December 6th, 2010 § 1 comment § permalink

Imagine this scenario with me: someone at the State department leaks top secret information about espionage and diplomacy to the New York Times. Then would the Justice department prosecute the New York Times for publishing the information? I don’t think so. That’s not typically the way the press and the government relate to each other.

What if the official leaked the information to the Drudge Report, and online only publication? Would that be any different? No, it is still considered an institution of the free press.

What about WikiLeaks? How is it different? Did Julian Assange forget to register with the government as a licensed journalist? Oh, wait, we don’t require that. It would be a means of limiting the press.

Why is there so much talk of prosecuting WikiLeaks and no talk of prosecuting the newspapers that have published the material? Would we even be having this discussion if Manning had leaked directly to an established giant of the old media press?

Now, I’m not here arguing whether what WikiLeaks did was ethical or responsible. I don’t know whether it was. I do know that top military officials consider this leak to be significantly less damaging than the previous leak about Afghan intelligence, including Afghani informants. WikiLeaks may well have been indirectly responsible for the deaths of U.S. allies on the ground in Afghanistan. Why was there not as big an uproar then? This was surely unethical and irresponsible.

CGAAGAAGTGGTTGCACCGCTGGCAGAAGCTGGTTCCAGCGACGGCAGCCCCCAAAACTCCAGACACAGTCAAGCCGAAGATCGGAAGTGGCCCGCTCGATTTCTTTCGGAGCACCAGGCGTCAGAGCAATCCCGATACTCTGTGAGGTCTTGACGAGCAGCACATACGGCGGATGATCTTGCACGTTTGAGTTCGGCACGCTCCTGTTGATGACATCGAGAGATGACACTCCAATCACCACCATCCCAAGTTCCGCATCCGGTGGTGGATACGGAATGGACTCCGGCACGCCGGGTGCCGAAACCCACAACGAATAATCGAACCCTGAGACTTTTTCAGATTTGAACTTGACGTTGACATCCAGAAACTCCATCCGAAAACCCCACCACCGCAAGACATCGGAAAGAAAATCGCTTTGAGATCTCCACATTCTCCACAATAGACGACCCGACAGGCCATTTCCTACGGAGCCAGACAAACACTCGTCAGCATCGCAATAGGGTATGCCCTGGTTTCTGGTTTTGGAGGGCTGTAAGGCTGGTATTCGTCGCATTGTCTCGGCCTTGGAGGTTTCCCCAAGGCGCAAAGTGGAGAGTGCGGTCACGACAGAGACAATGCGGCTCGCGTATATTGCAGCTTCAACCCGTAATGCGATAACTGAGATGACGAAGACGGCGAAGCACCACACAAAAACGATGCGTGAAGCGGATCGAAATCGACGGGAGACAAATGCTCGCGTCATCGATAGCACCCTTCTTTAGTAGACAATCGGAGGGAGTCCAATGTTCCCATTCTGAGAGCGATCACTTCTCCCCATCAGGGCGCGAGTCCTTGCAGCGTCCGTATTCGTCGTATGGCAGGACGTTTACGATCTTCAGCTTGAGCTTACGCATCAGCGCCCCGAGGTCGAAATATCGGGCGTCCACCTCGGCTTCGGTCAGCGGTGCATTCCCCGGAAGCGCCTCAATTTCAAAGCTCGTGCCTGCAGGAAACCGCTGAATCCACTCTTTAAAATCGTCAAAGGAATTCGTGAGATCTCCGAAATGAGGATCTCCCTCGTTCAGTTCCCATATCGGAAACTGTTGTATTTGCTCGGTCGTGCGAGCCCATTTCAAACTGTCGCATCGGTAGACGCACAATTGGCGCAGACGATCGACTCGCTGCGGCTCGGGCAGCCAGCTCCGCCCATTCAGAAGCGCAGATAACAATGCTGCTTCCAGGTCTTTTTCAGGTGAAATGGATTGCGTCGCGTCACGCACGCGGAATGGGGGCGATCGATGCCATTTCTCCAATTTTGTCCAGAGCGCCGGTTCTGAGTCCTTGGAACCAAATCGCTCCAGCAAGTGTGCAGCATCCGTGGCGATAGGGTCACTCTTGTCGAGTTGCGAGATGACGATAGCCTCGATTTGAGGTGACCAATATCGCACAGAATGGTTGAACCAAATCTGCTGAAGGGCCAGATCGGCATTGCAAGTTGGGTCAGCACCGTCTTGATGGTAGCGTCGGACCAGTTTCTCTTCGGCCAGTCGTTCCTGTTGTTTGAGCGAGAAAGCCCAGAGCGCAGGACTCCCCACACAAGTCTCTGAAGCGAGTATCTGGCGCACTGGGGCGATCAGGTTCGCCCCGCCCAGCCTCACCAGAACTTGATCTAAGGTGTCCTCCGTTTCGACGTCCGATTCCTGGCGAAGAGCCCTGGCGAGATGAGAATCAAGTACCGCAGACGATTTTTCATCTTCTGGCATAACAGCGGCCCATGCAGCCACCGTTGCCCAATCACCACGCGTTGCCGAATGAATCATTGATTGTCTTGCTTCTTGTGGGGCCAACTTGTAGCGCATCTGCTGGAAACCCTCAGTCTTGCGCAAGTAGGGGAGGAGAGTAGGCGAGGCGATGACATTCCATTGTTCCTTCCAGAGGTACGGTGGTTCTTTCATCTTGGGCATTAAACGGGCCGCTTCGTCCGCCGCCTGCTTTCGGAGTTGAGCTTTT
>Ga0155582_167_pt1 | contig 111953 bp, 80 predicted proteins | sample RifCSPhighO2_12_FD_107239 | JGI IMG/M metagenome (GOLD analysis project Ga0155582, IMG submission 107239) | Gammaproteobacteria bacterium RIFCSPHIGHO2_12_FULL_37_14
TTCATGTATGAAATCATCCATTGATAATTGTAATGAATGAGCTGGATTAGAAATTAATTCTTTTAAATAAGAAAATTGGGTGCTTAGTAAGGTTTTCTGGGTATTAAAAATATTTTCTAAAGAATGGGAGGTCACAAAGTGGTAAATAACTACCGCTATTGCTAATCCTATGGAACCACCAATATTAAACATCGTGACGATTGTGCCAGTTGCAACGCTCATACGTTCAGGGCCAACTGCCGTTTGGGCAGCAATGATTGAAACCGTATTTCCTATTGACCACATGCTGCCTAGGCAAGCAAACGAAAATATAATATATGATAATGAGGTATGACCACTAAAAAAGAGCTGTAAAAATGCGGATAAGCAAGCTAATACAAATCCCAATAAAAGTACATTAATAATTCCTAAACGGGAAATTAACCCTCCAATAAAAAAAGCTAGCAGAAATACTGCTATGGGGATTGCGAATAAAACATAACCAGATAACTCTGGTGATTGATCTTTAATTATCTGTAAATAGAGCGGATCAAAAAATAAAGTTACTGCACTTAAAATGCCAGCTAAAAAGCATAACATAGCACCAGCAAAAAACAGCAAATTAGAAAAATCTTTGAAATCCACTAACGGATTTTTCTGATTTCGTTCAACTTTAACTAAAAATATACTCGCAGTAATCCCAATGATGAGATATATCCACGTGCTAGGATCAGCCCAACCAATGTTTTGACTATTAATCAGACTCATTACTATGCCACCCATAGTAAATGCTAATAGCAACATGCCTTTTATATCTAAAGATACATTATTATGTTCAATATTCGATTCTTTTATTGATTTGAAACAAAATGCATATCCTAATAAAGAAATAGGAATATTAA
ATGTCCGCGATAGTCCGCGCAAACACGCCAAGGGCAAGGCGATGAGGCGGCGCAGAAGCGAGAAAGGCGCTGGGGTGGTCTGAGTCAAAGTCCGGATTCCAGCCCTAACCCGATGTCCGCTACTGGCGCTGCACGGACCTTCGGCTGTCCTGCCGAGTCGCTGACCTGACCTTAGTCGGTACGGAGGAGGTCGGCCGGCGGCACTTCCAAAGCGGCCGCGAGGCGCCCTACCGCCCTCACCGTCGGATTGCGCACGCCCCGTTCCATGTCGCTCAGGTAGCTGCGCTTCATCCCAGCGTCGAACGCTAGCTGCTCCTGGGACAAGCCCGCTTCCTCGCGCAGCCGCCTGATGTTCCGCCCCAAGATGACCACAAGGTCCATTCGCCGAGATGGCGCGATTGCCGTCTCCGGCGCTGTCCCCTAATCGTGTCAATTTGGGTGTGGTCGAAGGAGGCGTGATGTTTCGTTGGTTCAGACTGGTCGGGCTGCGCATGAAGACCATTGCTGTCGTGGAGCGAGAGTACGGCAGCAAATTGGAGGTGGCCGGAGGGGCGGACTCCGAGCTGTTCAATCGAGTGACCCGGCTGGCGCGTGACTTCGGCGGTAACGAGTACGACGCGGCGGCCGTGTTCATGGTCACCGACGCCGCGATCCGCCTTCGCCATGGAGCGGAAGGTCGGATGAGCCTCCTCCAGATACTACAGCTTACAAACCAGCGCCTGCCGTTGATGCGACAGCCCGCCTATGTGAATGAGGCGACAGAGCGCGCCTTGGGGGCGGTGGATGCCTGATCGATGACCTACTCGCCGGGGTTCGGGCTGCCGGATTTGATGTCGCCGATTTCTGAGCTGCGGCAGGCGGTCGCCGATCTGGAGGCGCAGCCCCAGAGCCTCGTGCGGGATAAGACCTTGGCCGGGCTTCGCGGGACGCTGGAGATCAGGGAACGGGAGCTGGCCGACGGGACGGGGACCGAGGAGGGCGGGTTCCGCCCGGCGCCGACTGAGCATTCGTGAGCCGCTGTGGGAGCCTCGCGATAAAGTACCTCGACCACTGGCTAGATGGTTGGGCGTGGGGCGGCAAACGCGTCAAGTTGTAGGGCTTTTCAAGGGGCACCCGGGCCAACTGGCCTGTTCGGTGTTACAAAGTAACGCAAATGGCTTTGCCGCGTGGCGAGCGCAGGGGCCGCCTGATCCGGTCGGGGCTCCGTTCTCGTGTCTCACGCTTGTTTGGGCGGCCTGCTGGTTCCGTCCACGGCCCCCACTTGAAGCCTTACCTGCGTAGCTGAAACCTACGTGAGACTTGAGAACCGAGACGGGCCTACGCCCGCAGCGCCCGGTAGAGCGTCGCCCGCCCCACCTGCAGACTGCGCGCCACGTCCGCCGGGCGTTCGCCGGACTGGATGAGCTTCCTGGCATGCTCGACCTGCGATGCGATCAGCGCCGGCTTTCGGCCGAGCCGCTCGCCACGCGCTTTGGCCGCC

But I’m not convinced that what WikiLeaks has done is or should be illegal. Manning acted illegally, and he should be punished accordingly. Period. But we’re at best acting hypocritically if we view WikiLeaks as fundamentally different than other organs of the press. And at worse, we’re setting a precedent that will eventually infringe on the freedom of our presses.

Some newspapers report everything. Some specialize in technology. Some papers are regional. And this one specializes in leaks. Does that make it illegal?

I really don’t know. But I don’t think so. I think we’re in a national panic. Settle down, folks. It’s not the end of the world. (I only wish it were.)

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